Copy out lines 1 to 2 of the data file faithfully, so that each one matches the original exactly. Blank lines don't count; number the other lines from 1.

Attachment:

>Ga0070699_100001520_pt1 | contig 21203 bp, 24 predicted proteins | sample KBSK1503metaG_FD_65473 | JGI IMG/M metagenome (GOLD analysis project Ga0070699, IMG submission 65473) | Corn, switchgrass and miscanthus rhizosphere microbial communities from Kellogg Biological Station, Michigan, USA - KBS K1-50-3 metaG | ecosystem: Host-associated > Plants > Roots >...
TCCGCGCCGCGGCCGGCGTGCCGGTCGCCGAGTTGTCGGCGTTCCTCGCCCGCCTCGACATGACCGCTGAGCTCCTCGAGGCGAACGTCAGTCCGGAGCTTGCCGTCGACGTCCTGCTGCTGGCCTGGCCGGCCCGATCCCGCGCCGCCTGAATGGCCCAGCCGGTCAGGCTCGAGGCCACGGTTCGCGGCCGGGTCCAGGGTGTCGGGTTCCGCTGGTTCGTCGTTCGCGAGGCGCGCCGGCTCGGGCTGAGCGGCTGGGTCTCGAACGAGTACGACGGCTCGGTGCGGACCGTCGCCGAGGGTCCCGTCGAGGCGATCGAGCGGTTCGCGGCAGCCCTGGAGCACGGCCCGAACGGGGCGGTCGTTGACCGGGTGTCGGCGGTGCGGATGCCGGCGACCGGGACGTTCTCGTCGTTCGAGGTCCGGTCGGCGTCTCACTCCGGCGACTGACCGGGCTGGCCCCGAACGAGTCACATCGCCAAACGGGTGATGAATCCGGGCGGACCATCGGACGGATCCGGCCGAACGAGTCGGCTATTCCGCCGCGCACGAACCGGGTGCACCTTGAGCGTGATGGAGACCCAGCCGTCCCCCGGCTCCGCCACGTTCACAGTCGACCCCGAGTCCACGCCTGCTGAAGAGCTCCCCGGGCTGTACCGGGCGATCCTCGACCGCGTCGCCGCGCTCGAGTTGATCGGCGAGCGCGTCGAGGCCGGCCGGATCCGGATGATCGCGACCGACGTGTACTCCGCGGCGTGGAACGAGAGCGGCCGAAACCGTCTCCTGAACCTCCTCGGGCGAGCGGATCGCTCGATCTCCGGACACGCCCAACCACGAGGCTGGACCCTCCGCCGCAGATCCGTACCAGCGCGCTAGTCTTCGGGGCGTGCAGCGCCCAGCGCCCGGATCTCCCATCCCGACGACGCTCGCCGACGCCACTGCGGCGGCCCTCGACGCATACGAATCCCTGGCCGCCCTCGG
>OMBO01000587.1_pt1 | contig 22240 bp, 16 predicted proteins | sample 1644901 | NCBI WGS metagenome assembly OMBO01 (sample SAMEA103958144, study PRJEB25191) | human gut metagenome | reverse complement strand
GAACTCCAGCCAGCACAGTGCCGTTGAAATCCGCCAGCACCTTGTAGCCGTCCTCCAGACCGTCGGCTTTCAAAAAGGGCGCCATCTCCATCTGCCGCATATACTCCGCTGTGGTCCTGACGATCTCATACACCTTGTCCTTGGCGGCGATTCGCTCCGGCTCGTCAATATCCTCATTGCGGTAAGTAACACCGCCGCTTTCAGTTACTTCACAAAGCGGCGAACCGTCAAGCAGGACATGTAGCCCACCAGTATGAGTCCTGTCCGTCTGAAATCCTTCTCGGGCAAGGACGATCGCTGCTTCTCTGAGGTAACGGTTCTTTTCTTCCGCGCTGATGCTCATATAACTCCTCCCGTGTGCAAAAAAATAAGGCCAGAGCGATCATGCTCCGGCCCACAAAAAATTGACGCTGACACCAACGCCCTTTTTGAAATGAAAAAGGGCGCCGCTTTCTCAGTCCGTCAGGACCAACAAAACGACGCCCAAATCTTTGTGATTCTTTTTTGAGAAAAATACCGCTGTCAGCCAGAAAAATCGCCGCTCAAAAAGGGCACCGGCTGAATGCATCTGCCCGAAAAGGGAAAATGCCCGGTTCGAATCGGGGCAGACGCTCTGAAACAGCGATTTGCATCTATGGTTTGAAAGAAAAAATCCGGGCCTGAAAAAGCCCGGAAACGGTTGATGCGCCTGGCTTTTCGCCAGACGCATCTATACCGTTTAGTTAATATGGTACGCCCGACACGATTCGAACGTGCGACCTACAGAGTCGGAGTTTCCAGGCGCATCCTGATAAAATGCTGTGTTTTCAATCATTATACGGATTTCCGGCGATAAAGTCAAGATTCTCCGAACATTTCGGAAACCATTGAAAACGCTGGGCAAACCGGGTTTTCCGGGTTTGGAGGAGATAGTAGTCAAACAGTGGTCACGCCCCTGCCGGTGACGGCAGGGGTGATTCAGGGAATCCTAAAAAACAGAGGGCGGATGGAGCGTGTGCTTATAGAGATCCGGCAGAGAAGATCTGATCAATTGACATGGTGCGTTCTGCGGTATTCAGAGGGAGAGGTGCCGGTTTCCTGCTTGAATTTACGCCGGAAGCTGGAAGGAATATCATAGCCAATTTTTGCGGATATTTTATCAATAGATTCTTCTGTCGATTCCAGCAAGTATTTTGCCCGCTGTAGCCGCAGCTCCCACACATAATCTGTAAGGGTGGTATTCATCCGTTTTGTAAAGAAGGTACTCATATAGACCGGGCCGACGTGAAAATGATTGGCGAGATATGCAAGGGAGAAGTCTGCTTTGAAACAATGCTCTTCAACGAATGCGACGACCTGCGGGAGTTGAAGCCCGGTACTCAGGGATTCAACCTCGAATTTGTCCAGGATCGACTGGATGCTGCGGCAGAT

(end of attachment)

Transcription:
>Ga0070699_100001520_pt1 | contig 21203 bp, 24 predicted proteins | sample KBSK1503metaG_FD_65473 | JGI IMG/M metagenome (GOLD analysis project Ga0070699, IMG submission 65473) | Corn, switchgrass and miscanthus rhizosphere microbial communities from Kellogg Biological Station, Michigan, USA - KBS K1-50-3 metaG | ecosystem: Host-associated > Plants > Roots >...
TCCGCGCCGCGGCCGGCGTGCCGGTCGCCGAGTTGTCGGCGTTCCTCGCCCGCCTCGACATGACCGCTGAGCTCCTCGAGGCGAACGTCAGTCCGGAGCTTGCCGTCGACGTCCTGCTGCTGGCCTGGCCGGCCCGATCCCGCGCCGCCTGAATGGCCCAGCCGGTCAGGCTCGAGGCCACGGTTCGCGGCCGGGTCCAGGGTGTCGGGTTCCGCTGGTTCGTCGTTCGCGAGGCGCGCCGGCTCGGGCTGAGCGGCTGGGTCTCGAACGAGTACGACGGCTCGGTGCGGACCGTCGCCGAGGGTCCCGTCGAGGCGATCGAGCGGTTCGCGGCAGCCCTGGAGCACGGCCCGAACGGGGCGGTCGTTGACCGGGTGTCGGCGGTGCGGATGCCGGCGACCGGGACGTTCTCGTCGTTCGAGGTCCGGTCGGCGTCTCACTCCGGCGACTGACCGGGCTGGCCCCGAACGAGTCACATCGCCAAACGGGTGATGAATCCGGGCGGACCATCGGACGGATCCGGCCGAACGAGTCGGCTATTCCGCCGCGCACGAACCGGGTGCACCTTGAGCGTGATGGAGACCCAGCCGTCCCCCGGCTCCGCCACGTTCACAGTCGACCCCGAGTCCACGCCTGCTGAAGAGCTCCCCGGGCTGTACCGGGCGATCCTCGACCGCGTCGCCGCGCTCGAGTTGATCGGCGAGCGCGTCGAGGCCGGCCGGATCCGGATGATCGCGACCGACGTGTACTCCGCGGCGTGGAACGAGAGCGGCCGAAACCGTCTCCTGAACCTCCTCGGGCGAGCGGATCGCTCGATCTCCGGACACGCCCAACCACGAGGCTGGACCCTCCGCCGCAGATCCGTACCAGCGCGCTAGTCTTCGGGGCGTGCAGCGCCCAGCGCCCGGATCTCCCATCCCGACGACGCTCGCCGACGCCACTGCGGCGGCCCTCGACGCATACGAATCCCTGGCCGCCCTCGG